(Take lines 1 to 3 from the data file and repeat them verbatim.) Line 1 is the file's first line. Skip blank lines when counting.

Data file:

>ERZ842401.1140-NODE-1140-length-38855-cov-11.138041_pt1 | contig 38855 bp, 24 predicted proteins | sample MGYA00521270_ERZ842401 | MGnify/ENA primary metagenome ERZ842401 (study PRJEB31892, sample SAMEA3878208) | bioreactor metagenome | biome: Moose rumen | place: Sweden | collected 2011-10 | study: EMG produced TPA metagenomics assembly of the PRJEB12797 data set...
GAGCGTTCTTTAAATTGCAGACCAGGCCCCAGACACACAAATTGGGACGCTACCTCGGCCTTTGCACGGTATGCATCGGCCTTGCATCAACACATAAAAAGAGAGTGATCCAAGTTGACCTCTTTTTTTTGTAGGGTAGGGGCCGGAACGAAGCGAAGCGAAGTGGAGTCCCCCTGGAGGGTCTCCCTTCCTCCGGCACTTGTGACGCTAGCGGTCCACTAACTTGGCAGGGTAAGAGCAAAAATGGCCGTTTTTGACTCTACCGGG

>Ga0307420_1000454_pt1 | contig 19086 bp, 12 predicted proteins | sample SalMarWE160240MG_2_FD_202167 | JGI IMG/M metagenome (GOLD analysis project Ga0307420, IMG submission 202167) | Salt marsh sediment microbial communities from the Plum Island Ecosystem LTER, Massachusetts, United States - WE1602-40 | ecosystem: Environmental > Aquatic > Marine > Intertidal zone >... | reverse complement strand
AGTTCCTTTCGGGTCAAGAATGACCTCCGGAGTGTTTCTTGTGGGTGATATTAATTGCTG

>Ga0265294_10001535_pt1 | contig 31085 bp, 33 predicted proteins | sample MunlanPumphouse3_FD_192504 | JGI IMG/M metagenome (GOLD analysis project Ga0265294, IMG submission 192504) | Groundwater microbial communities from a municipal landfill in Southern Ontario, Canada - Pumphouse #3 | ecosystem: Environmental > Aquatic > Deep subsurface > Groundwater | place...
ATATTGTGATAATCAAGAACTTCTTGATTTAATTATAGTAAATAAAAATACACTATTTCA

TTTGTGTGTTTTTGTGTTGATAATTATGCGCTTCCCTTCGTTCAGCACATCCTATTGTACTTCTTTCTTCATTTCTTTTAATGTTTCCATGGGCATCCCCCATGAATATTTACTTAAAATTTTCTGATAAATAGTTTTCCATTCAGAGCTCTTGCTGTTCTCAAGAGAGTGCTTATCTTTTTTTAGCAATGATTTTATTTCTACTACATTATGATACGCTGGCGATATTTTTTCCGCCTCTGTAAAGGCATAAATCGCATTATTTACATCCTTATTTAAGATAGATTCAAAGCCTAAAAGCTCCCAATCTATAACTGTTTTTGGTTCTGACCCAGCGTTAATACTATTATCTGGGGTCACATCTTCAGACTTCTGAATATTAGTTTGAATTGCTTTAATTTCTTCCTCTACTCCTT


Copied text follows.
>ERZ842401.1140-NODE-1140-length-38855-cov-11.138041_pt1 | contig 38855 bp, 24 predicted proteins | sample MGYA00521270_ERZ842401 | MGnify/ENA primary metagenome ERZ842401 (study PRJEB31892, sample SAMEA3878208) | bioreactor metagenome | biome: Moose rumen | place: Sweden | collected 2011-10 | study: EMG produced TPA metagenomics assembly of the PRJEB12797 data set...
GAGCGTTCTTTAAATTGCAGACCAGGCCCCAGACACACAAATTGGGACGCTACCTCGGCCTTTGCACGGTATGCATCGGCCTTGCATCAACACATAAAAAGAGAGTGATCCAAGTTGACCTCTTTTTTTTGTAGGGTAGGGGCCGGAACGAAGCGAAGCGAAGTGGAGTCCCCCTGGAGGGTCTCCCTTCCTCCGGCACTTGTGACGCTAGCGGTCCACTAACTTGGCAGGGTAAGAGCAAAAATGGCCGTTTTTGACTCTACCGGG

>Ga0307420_1000454_pt1 | contig 19086 bp, 12 predicted proteins | sample SalMarWE160240MG_2_FD_202167 | JGI IMG/M metagenome (GOLD analysis project Ga0307420, IMG submission 202167) | Salt marsh sediment microbial communities from the Plum Island Ecosystem LTER, Massachusetts, United States - WE1602-40 | ecosystem: Environmental > Aquatic > Marine > Intertidal zone >... | reverse complement strand